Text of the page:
Under-50 smokers face 8-fold higher heart attack risk: study
December 6, 2016
Smokers under 50 are EIGHT times more likely than non-smokers of the same age to have a major heart attack. This is the finding from research conducted by the South Yorkshire Cardiothoracic Centre in Sheffield, England.
They add that it is difficult to explain the much higher risk of acute heart attack among younger patients but that the results should be a wake-up call to young smokers.
The study examines data from 1 727 adults who underwent treatment for a common type of heart attack known as a STEMI (ST-segment elevation myocardial infarction) between 2009 and 2012. A STEMI is a full-blown heart attack caused by the complete blockage of a heart artery and loss of blood supply to the heart beyond that point. When this happens the heart muscle stops working within minutes and dies within minutes to hours unless the artery can be opened back up.
The study found that across the South Yorkshire population 27% of adults under the age of 50 smoked but that 75% of the patients under 50 who had suffered a STEMI heart attack were smokers. It was also noted that smokers, on average, were at least a decade younger than ex-smokers when the heart attack struck.
Smoking prevalence (%) within the ST-segment elevation myocardial infarction (STEMI) cohort and in South Yorkshire derived from Office for National Statistics Integrated Household Survey (ONS-IHS) responses.
Amelia Lloyd et al. Heart doi:10.1136/heartjnl-2016-309595
Copyright © BMJ Publishing Group Ltd & British Cardiovascular Society. All rights reserved.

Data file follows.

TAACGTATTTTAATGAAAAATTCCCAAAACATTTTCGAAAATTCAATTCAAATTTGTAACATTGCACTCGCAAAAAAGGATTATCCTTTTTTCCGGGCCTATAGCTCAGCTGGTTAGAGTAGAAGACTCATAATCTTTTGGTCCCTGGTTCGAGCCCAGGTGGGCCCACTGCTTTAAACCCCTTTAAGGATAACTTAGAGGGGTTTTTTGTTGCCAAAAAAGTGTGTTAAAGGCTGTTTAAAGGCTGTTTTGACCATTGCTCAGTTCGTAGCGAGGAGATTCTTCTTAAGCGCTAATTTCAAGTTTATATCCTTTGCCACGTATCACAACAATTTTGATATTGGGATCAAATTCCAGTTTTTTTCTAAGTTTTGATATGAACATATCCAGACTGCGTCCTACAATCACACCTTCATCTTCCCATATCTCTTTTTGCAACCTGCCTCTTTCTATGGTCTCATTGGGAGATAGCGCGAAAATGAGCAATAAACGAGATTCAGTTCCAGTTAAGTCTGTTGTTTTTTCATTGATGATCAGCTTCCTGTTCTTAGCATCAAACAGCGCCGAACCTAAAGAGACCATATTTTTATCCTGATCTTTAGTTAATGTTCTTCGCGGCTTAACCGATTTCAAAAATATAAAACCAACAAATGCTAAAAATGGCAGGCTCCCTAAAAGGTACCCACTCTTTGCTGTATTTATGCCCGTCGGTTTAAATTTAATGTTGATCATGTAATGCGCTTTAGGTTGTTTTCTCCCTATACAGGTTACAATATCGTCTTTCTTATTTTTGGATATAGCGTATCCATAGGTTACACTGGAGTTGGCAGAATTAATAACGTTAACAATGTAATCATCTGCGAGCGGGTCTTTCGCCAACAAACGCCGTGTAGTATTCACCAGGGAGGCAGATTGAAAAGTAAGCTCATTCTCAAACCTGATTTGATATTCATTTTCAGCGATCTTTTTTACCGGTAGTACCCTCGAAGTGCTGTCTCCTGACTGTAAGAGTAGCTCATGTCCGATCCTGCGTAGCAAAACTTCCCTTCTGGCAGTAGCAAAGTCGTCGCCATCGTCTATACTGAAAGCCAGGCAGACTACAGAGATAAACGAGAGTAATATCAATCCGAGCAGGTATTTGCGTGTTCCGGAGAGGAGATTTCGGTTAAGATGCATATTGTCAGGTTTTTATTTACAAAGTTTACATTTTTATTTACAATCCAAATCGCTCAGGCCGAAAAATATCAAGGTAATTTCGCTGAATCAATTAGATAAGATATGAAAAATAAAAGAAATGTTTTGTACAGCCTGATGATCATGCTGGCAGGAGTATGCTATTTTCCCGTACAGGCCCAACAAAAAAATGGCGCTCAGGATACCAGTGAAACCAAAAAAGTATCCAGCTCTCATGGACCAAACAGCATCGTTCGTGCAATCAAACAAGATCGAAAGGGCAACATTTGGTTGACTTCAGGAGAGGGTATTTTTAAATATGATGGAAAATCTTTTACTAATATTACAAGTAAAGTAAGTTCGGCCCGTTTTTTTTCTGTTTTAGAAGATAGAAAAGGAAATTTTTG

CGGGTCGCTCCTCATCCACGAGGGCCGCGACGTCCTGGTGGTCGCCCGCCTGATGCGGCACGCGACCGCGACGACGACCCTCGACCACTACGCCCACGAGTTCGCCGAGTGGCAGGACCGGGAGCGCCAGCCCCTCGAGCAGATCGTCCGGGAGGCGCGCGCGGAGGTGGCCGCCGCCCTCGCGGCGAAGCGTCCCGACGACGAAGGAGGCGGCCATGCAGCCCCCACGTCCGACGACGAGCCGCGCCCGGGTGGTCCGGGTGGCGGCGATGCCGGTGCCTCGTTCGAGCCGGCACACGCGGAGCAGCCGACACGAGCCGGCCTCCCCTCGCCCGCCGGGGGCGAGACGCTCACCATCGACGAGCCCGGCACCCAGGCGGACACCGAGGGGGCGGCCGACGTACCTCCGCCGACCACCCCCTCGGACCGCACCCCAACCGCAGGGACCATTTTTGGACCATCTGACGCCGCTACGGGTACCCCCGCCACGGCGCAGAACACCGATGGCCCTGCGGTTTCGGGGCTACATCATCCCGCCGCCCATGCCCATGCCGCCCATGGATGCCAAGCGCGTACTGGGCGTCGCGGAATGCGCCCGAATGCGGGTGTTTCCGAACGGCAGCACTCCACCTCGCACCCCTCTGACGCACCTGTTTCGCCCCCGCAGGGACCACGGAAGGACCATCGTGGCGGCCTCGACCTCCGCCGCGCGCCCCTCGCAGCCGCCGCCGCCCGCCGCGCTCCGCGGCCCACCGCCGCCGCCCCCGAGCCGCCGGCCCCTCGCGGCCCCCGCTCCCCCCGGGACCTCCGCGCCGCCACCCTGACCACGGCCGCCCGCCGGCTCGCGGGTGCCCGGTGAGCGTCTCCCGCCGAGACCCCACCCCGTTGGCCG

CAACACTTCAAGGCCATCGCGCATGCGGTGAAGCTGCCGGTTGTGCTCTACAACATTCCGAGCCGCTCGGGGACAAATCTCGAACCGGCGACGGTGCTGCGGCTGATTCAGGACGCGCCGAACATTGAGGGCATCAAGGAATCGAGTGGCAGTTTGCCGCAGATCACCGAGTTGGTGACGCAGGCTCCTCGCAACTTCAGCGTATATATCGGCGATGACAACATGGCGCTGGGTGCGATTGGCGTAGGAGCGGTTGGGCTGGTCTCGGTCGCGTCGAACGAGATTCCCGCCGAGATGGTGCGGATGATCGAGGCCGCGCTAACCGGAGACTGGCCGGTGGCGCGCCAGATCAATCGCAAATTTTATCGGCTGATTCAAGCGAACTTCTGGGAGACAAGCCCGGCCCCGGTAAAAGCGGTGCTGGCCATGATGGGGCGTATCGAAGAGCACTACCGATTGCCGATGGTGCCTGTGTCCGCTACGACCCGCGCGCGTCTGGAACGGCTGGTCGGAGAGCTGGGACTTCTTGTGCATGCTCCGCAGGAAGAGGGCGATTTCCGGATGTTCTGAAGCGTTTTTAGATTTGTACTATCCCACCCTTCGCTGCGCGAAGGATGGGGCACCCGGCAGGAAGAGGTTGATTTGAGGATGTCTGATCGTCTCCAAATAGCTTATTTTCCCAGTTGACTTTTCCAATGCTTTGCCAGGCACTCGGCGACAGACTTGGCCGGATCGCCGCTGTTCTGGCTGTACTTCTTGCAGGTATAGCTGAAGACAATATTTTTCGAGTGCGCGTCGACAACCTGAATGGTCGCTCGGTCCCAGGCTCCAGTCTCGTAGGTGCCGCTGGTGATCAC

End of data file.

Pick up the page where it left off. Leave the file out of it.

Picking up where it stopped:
What became clear from the study is that younger men and women who typically do not have as many of the health problems, such as hypertension, high cholesterol or diabetes, normally associated with an increased risk of heart problems, expose themselves to the most powerful of all risk factors by smoking and this risk factor exerts its effect much earlier than any other. The study concluded that survival following STEMI among smokers has not improved over the past decade despite corresponding changes in management strategies which have greatly improved prevalence within ex-smokers and non-smokers.
Cardiologist Yaron Arbel, writing in the same journal, said that the goal must be to help younger smokers quit smoking. All current smokers must be encouraged into smoking cessation therapy to reduce their risk of acute STEMI, with a focus on the youngest smokers whose increased risk is often unrecognised.
Convincing younger smokers to stop smoking can be extremely challenging especially as the younger smokers may not appreciate the risks associated with smoking, probably don’t suffer any disabling effects from smoking as yet and do not have the usual cardio-vascular risk factors for heart attack. It is unlikely they appreciate the benefits of stopping smoking and if they do try and stop the nicotine withdrawal is unpleasant.
Evidence shows that the best way to quit smoking is through a full stop smoking programme that combines support, nicotine replacement therapy or other stop smoking medication and behavioural modification. Gosmokefree is fully supported stop smoking programme that uses the proven combination therapy. The Gosmokefree programme greatly increases a smokers chances of stopping smoking when compared to a smoker who attempts to quit cold turkey.
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This article contains opinions and facts and references to other information sources. You should always consult a registered healthcare professional for any personal advice.
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